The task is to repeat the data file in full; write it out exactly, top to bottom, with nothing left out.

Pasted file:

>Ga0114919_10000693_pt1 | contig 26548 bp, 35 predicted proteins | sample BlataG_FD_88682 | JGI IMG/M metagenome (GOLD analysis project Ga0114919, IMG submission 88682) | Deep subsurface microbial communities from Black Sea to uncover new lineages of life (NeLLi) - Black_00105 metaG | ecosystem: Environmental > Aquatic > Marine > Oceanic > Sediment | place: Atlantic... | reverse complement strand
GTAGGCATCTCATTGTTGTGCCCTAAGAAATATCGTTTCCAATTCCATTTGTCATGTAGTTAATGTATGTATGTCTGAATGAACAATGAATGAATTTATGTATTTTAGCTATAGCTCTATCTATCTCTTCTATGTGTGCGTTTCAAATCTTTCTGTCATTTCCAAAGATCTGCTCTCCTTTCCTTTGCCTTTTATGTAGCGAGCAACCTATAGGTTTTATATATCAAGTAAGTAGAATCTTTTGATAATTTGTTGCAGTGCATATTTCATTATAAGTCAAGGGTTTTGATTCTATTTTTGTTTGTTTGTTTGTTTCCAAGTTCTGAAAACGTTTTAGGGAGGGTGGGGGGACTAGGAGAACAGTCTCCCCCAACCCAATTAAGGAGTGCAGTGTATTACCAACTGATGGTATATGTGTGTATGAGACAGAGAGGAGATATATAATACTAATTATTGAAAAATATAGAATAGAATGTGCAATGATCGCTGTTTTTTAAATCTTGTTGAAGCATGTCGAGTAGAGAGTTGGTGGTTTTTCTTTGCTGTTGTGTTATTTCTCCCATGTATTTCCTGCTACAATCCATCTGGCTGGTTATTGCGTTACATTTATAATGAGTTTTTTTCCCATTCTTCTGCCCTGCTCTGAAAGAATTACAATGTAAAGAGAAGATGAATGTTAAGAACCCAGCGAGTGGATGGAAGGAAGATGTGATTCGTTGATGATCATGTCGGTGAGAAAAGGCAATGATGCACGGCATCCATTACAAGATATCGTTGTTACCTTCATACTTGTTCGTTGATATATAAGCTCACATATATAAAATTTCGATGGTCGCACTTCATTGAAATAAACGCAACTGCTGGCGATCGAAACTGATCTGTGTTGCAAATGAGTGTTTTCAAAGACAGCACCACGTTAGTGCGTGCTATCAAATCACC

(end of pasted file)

>Ga0114919_10000693_pt1 | contig 26548 bp, 35 predicted proteins | sample BlataG_FD_88682 | JGI IMG/M metagenome (GOLD analysis project Ga0114919, IMG submission 88682) | Deep subsurface microbial communities from Black Sea to uncover new lineages of life (NeLLi) - Black_00105 metaG | ecosystem: Environmental > Aquatic > Marine > Oceanic > Sediment | place: Atlantic... | reverse complement strand
GTAGGCATCTCATTGTTGTGCCCTAAGAAATATCGTTTCCAATTCCATTTGTCATGTAGTTAATGTATGTATGTCTGAATGAACAATGAATGAATTTATGTATTTTAGCTATAGCTCTATCTATCTCTTCTATGTGTGCGTTTCAAATCTTTCTGTCATTTCCAAAGATCTGCTCTCCTTTCCTTTGCCTTTTATGTAGCGAGCAACCTATAGGTTTTATATATCAAGTAAGTAGAATCTTTTGATAATTTGTTGCAGTGCATATTTCATTATAAGTCAAGGGTTTTGATTCTATTTTTGTTTGTTTGTTTGTTTCCAAGTTCTGAAAACGTTTTAGGGAGGGTGGGGGGACTAGGAGAACAGTCTCCCCCAACCCAATTAAGGAGTGCAGTGTATTACCAACTGATGGTATATGTGTGTATGAGACAGAGAGGAGATATATAATACTAATTATTGAAAAATATAGAATAGAATGTGCAATGATCGCTGTTTTTTAAATCTTGTTGAAGCATGTCGAGTAGAGAGTTGGTGGTTTTTCTTTGCTGTTGTGTTATTTCTCCCATGTATTTCCTGCTACAATCCATCTGGCTGGTTATTGCGTTACATTTATAATGAGTTTTTTTCCCATTCTTCTGCCCTGCTCTGAAAGAATTACAATGTAAAGAGAAGATGAATGTTAAGAACCCAGCGAGTGGATGGAAGGAAGATGTGATTCGTTGATGATCATGTCGGTGAGAAAAGGCAATGATGCACGGCATCCATTACAAGATATCGTTGTTACCTTCATACTTGTTCGTTGATATATAAGCTCACATATATAAAATTTCGATGGTCGCACTTCATTGAAATAAACGCAACTGCTGGCGATCGAAACTGATCTGTGTTGCAAATGAGTGTTTTCAAAGACAGCACCACGTTAGTGCGTGCTATCAAATCACC